The New York Supreme Court, Appellate Division, Second Department dismissed a personal injury case against a building owner and Chinese restaurant when the plaintiff mistakenly sued the wrong entity.

While walking down the sidewalk on Fifth Avenue in Brooklyn, the plaintiff tripped over a cellar door and fell, sustaining injuries. She brought a personal injury suit against 197 Fifth Avenue, the building owner, and Sun Luck Restaurant, a Chinese restaurant that used a cellar at the building.

A civil case, including a slip and fall lawsuit, begins when the plaintiff files a complaint. The complaint must contain the plaintiff’s specific claims, as well as some facts to support those claims. The defendant’s answer contains counterclaims or defenses, as well as facts to support the counterclaims and defenses.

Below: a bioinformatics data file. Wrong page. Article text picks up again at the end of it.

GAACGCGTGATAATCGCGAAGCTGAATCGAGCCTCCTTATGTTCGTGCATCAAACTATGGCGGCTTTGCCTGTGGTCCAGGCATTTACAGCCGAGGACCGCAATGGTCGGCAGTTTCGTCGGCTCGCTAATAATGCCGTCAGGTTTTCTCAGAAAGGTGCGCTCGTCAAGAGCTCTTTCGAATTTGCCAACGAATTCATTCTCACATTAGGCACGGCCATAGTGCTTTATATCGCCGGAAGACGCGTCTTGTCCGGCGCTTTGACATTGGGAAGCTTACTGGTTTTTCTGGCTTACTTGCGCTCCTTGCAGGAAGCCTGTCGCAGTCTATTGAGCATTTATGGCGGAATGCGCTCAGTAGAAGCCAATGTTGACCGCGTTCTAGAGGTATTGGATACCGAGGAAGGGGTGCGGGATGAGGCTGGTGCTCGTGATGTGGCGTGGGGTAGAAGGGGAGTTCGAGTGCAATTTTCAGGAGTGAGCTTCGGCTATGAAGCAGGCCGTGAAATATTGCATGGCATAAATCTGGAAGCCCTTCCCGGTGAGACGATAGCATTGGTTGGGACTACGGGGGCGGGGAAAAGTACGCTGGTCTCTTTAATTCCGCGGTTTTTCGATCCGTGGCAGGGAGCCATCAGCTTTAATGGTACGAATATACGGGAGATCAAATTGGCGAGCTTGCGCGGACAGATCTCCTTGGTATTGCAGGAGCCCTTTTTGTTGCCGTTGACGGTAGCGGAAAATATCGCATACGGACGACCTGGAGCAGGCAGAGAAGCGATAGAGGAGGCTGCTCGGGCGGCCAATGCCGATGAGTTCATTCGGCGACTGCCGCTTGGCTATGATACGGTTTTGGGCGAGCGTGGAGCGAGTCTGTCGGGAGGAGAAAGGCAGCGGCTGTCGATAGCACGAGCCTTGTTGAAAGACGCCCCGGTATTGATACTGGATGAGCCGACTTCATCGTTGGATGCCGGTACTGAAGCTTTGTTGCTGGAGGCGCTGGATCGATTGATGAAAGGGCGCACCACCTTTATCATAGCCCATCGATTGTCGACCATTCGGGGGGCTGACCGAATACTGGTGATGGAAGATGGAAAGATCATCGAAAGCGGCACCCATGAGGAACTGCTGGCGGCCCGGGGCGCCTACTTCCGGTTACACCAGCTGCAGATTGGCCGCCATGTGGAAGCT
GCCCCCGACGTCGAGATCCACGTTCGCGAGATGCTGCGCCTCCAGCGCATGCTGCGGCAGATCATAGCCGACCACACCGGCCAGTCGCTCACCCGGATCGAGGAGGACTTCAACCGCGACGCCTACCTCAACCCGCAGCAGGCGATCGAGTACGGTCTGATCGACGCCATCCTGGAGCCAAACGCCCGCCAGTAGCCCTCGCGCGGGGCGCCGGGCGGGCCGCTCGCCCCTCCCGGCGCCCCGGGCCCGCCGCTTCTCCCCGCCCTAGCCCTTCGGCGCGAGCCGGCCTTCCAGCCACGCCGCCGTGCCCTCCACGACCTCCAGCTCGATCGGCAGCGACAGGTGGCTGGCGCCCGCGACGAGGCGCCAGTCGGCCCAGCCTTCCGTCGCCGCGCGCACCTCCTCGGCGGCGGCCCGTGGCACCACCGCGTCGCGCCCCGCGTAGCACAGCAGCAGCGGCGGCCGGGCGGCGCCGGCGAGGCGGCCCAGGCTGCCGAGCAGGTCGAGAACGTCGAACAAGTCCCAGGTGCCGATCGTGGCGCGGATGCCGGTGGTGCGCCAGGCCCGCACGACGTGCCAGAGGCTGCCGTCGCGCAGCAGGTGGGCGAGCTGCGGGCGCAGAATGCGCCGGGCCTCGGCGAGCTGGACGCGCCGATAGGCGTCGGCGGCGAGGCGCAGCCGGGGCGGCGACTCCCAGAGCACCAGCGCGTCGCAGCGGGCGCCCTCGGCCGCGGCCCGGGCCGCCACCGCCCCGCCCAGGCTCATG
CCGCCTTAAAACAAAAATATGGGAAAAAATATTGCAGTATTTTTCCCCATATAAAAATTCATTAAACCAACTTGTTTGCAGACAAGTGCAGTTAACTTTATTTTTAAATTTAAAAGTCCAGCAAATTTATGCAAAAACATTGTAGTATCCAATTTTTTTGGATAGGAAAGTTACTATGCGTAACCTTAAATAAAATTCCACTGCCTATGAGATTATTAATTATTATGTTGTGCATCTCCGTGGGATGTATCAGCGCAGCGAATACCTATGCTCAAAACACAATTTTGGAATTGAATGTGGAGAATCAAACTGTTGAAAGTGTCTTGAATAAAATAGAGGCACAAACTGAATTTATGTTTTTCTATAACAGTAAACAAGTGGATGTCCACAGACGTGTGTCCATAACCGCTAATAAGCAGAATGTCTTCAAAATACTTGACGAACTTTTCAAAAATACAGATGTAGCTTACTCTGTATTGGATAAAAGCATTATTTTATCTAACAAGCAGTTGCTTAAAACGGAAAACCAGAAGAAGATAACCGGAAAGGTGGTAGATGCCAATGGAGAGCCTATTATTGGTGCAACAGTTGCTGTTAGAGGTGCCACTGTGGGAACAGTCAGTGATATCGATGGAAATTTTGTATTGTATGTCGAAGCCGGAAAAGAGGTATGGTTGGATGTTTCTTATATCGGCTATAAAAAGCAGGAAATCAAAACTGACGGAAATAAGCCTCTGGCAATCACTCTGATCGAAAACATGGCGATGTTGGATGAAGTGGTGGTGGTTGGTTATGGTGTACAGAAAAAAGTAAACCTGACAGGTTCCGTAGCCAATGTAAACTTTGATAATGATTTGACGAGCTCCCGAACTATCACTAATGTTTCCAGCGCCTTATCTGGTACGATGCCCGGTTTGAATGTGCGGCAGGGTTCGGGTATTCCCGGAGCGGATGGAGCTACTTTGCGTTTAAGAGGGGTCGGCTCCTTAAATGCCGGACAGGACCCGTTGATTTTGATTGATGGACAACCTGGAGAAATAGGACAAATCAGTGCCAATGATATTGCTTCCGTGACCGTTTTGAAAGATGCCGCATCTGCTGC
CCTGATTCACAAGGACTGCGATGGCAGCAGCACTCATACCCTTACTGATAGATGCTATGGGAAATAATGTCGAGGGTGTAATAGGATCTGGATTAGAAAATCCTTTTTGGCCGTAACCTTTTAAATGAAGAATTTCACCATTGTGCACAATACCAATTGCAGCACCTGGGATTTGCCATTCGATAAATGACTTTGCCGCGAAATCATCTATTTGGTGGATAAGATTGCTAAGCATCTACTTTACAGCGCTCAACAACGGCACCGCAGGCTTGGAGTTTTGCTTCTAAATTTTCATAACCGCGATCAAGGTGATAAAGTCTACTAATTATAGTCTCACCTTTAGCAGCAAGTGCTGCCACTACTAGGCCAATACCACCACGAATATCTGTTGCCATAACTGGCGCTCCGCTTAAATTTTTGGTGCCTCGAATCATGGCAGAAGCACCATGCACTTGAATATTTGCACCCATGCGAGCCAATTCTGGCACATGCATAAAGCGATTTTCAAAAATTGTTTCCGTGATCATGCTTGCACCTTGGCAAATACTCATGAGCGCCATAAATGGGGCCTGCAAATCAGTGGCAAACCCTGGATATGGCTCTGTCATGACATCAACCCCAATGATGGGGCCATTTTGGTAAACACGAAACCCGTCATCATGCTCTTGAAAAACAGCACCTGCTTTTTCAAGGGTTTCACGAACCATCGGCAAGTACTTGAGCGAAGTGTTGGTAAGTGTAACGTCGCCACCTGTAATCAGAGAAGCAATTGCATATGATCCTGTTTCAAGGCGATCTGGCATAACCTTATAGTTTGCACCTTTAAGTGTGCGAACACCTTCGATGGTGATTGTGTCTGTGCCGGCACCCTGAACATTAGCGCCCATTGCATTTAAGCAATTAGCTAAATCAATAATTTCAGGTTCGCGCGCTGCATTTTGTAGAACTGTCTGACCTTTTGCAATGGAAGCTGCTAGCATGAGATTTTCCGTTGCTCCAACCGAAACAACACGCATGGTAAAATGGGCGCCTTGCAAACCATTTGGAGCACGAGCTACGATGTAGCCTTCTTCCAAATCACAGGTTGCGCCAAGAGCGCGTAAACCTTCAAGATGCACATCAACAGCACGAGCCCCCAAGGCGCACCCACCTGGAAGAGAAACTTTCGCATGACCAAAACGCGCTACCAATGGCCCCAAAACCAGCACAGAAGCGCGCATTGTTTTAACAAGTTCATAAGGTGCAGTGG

The New York Supreme Court, Appellate Division, Second Department ordered a new trial in a slip-and-fall accident case after the plaintiff’s lawyers made prejudicial comments in the closing argument before the jury.

The plaintiff slipped and fell while shopping at the defendant’s supermarket. After falling and sustaining injuries, she was taken to the hospital. While in the emergency room, she was cared for by a triage nurse. According to medical records maintained by the triage nurse, she told the nurse that she had fallen outside of the grocery store, not inside.

The parties proceeded to trial. At trial, during opening statements, the defense spoke of his star witness, the triage nurse and her medical report. He shared with the jury that this nurse saw the plaintiff in the emergency room right after the accident and that the plaintiff told the nurse that the fall didn’t occur at the supermarket.